Building on this, is the idea of Radical Candor – the idea that you care personally and challenge directly. These two things are very important. You can miss one or the other (or both) and call what you’re doing  “radical candor” but that doesn’t mean it is and won’t prevent people from taking issue with it. When you care personally, you’re invested in that person doing well. When you challenge directly, you challenge that person – not your best friend, or your boss, or your Twitter followers. This isn’t to say that there isn’t sometimes value in abstracting feedback, or that subtweeting is always bad (I don’t judge). Just that if you have, and want to have, a good relationship with someone, you need to get to the point where you can tell them yourself. If you’re the boss, and you want people to tell you what they think directly, that work is heavily on you. With peers, and when trying to tell your boss, I’d suggest trying small things and working up.

Good feedback is timely, and contextual.

Timely means it’s not just close to the time that it happened, but that it’s a good time for them to do something with it – both practically, and emotionally. This is why post-mortem’s happen after the situation is resolved, once everyone has had a proper night’s sleep (or three). Once the crisis is over, people are more emotionally ready to deal with how it happened. And practically, they’re not distracted by having to deal with it.

Contextual means in in the context of what you’re giving feedback about. But it’s also contextual in what else was going on at the time, and your relationship with that person. For instance, if someone was brusque in a crisis, you might also want to consider if they are brusque in more every day situations. If someone is going through some kind of upheaval in their personal life, the feedback “you’re not as focused” is pretty meaningless – of course they aren’t as focused, but 1) what is the effect? 2) does it matter? 3) are there things that you can do to help them get that back (e.g. doing some planning together and breaking down tasks). And finally, the context of your relationship. If you don’t normally take much personal interest in someone, giving them personal advice is not a great place to start. If you just let someone down, it may not be a great time to ask them for more. It’s worth asking yourself, “Is this the right time? Is this the right context? Am I the right person?” It’s tempting to convince yourself that you are not the right person, so if you’re tempted to say no there, ask, “If not me, who?”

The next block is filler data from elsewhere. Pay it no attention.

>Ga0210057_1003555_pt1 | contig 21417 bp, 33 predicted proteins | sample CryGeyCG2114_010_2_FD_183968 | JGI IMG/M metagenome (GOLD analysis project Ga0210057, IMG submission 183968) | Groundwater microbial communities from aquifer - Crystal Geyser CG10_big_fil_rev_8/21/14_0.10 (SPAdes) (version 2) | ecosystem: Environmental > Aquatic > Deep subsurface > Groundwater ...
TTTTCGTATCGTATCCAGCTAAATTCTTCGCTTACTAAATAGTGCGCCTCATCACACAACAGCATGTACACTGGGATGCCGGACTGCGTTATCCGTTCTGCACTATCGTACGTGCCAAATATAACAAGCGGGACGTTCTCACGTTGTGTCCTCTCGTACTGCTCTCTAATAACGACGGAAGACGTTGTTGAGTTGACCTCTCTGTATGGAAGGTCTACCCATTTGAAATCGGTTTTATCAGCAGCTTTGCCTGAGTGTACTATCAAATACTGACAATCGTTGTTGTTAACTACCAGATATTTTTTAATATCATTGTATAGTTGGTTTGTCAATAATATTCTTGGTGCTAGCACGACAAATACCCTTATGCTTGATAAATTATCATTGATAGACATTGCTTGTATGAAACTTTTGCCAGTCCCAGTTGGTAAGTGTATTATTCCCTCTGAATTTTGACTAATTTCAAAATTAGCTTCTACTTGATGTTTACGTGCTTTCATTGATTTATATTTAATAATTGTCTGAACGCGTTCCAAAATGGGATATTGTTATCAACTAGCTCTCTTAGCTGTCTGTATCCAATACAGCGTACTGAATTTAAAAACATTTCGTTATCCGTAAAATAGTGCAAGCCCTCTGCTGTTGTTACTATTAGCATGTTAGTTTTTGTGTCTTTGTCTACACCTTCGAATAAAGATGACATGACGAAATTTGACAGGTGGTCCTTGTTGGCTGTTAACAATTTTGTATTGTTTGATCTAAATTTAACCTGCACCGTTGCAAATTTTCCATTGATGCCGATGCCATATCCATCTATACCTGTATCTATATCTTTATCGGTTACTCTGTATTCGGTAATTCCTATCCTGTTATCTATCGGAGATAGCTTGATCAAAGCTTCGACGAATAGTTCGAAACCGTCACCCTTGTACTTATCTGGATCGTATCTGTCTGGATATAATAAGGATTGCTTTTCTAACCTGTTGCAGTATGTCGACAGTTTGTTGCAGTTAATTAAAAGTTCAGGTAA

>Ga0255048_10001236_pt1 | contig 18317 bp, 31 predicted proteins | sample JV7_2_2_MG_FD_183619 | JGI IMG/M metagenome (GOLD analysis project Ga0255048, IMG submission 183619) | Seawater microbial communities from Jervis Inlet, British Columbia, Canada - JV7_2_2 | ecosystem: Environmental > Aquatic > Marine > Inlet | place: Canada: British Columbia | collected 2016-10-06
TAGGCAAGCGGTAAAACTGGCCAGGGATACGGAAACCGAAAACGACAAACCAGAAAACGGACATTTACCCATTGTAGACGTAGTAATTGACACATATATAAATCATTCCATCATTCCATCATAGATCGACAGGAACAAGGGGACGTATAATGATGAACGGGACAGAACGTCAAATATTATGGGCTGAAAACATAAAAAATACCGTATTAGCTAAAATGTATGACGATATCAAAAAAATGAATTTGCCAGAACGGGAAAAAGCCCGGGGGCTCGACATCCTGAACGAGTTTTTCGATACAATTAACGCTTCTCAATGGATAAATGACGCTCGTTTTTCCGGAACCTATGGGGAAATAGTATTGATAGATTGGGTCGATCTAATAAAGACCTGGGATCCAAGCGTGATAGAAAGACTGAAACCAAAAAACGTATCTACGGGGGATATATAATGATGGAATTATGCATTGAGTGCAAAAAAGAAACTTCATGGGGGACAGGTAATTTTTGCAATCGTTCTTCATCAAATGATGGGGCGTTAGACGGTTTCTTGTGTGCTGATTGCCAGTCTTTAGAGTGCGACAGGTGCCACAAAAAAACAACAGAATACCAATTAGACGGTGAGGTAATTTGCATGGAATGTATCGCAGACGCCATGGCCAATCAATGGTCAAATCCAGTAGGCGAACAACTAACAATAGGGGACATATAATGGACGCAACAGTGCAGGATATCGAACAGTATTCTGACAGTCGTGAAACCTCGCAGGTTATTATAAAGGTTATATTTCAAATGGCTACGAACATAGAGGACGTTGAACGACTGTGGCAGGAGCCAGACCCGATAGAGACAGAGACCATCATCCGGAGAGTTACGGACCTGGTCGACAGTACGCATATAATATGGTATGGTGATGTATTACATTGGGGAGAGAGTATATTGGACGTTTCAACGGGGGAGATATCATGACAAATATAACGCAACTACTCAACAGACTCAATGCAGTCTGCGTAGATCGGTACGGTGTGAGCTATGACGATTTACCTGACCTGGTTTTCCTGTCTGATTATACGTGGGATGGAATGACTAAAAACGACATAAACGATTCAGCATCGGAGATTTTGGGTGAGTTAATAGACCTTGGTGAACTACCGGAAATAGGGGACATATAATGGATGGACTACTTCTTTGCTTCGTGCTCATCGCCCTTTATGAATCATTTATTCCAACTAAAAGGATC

At the core of both Leadership and Self Deception, and Radical Candor, is the idea that it’s not just what you do, but how you do it. You can be right, but if you’re right in an obnoxiously aggressive way, it may not matter because people won’t hear you. If you’re right, but you don’t speak up in some way, what difference does it make.

The key thing I want you to take away is that conflict is usually much worse in your head than in reality and not saying things rarely results in improvement. Conflict is not inherently bad. It’s not inherently good either, but it’s not inherently bad. It’s just a function of humans interacting – the difference is what you do with it. Whilst corrosive conflict is destructive of everything around it, productive conflict makes for better decisions and stronger teams.

The challenge then, is this:

  • Think about a piece of feedback you’ve not expressed.
  • Use these frameworks to think it through. Is it still true? What do you really want to say.
  • Talk it through with someone you trust (your coach or manager, a peer in another org, someone outside the organization).
  • Give it.

Another helpful book: Thanks for the Feedback.